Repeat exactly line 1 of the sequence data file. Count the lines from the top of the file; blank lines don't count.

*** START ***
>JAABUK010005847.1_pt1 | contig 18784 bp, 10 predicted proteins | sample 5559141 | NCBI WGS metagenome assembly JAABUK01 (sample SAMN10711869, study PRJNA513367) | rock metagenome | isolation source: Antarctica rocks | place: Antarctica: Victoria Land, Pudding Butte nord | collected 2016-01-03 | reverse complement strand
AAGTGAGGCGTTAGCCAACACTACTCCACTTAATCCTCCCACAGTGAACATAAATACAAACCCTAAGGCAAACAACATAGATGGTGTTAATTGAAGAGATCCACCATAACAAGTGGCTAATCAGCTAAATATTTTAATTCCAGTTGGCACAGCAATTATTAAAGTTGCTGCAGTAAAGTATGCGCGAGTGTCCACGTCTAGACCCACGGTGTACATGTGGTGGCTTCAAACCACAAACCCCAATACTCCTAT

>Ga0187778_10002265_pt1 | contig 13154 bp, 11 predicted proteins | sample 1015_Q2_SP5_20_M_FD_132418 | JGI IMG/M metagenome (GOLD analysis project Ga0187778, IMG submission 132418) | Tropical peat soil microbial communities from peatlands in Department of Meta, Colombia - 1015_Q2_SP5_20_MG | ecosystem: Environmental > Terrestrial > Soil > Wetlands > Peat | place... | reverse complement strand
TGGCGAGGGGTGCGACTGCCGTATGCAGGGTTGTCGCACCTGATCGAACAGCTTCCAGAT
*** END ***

>JAABUK010005847.1_pt1 | contig 18784 bp, 10 predicted proteins | sample 5559141 | NCBI WGS metagenome assembly JAABUK01 (sample SAMN10711869, study PRJNA513367) | rock metagenome | isolation source: Antarctica rocks | place: Antarctica: Victoria Land, Pudding Butte nord | collected 2016-01-03 | reverse complement strand